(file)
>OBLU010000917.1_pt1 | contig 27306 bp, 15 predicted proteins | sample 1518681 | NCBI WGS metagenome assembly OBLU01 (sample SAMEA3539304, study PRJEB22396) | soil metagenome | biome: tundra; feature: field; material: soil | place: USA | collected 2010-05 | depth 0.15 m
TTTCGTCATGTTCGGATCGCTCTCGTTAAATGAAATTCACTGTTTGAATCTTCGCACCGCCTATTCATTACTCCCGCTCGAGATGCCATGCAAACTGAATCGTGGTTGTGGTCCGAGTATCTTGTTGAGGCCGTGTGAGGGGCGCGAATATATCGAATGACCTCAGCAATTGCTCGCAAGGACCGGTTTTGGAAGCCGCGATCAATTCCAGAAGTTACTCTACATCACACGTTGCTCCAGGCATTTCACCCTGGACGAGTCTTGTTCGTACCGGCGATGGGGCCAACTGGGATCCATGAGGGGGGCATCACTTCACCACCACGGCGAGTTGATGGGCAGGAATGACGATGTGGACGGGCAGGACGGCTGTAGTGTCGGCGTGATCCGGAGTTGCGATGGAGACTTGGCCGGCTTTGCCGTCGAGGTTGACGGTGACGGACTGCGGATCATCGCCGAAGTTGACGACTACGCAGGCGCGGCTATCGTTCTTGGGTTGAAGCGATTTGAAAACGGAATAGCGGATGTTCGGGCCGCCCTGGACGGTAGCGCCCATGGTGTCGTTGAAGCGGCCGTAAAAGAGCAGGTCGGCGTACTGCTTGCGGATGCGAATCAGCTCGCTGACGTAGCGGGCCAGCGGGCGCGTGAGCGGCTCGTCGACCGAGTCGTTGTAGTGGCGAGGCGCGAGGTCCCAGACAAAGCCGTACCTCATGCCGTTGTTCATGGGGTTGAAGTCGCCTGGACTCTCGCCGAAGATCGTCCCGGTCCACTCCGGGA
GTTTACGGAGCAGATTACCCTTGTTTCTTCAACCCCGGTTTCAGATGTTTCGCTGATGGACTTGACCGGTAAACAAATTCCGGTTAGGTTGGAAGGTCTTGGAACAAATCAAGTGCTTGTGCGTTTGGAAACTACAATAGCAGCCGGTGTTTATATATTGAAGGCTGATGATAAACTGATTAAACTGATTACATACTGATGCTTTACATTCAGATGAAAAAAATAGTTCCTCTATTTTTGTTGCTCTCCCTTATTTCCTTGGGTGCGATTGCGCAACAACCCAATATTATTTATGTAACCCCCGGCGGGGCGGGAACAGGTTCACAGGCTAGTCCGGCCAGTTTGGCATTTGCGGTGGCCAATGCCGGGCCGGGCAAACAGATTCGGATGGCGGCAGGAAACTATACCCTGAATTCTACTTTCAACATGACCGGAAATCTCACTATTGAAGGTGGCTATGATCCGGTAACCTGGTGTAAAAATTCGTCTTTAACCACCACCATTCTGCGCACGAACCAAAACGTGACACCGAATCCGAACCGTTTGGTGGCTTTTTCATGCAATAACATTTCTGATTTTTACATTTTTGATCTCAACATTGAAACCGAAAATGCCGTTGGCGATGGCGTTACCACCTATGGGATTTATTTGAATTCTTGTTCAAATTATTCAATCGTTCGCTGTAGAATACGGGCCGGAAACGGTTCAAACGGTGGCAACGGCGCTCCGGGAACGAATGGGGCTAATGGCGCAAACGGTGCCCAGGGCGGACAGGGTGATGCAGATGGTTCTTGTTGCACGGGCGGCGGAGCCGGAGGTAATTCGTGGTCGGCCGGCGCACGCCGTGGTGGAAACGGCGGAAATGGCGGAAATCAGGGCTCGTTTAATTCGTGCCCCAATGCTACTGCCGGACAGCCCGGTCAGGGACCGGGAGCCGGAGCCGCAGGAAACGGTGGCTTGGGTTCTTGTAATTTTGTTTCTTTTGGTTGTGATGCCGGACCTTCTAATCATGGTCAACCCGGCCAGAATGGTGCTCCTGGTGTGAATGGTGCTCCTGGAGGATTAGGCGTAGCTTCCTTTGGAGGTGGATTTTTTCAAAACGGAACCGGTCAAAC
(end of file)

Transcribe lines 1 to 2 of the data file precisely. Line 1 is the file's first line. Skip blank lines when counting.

>OBLU010000917.1_pt1 | contig 27306 bp, 15 predicted proteins | sample 1518681 | NCBI WGS metagenome assembly OBLU01 (sample SAMEA3539304, study PRJEB22396) | soil metagenome | biome: tundra; feature: field; material: soil | place: USA | collected 2010-05 | depth 0.15 m
TTTCGTCATGTTCGGATCGCTCTCGTTAAATGAAATTCACTGTTTGAATCTTCGCACCGCCTATTCATTACTCCCGCTCGAGATGCCATGCAAACTGAATCGTGGTTGTGGTCCGAGTATCTTGTTGAGGCCGTGTGAGGGGCGCGAATATATCGAATGACCTCAGCAATTGCTCGCAAGGACCGGTTTTGGAAGCCGCGATCAATTCCAGAAGTTACTCTACATCACACGTTGCTCCAGGCATTTCACCCTGGACGAGTCTTGTTCGTACCGGCGATGGGGCCAACTGGGATCCATGAGGGGGGCATCACTTCACCACCACGGCGAGTTGATGGGCAGGAATGACGATGTGGACGGGCAGGACGGCTGTAGTGTCGGCGTGATCCGGAGTTGCGATGGAGACTTGGCCGGCTTTGCCGTCGAGGTTGACGGTGACGGACTGCGGATCATCGCCGAAGTTGACGACTACGCAGGCGCGGCTATCGTTCTTGGGTTGAAGCGATTTGAAAACGGAATAGCGGATGTTCGGGCCGCCCTGGACGGTAGCGCCCATGGTGTCGTTGAAGCGGCCGTAAAAGAGCAGGTCGGCGTACTGCTTGCGGATGCGAATCAGCTCGCTGACGTAGCGGGCCAGCGGGCGCGTGAGCGGCTCGTCGACCGAGTCGTTGTAGTGGCGAGGCGCGAGGTCCCAGACAAAGCCGTACCTCATGCCGTTGTTCATGGGGTTGAAGTCGCCTGGACTCTCGCCGAAGATCGTCCCGGTCCACTCCGGGA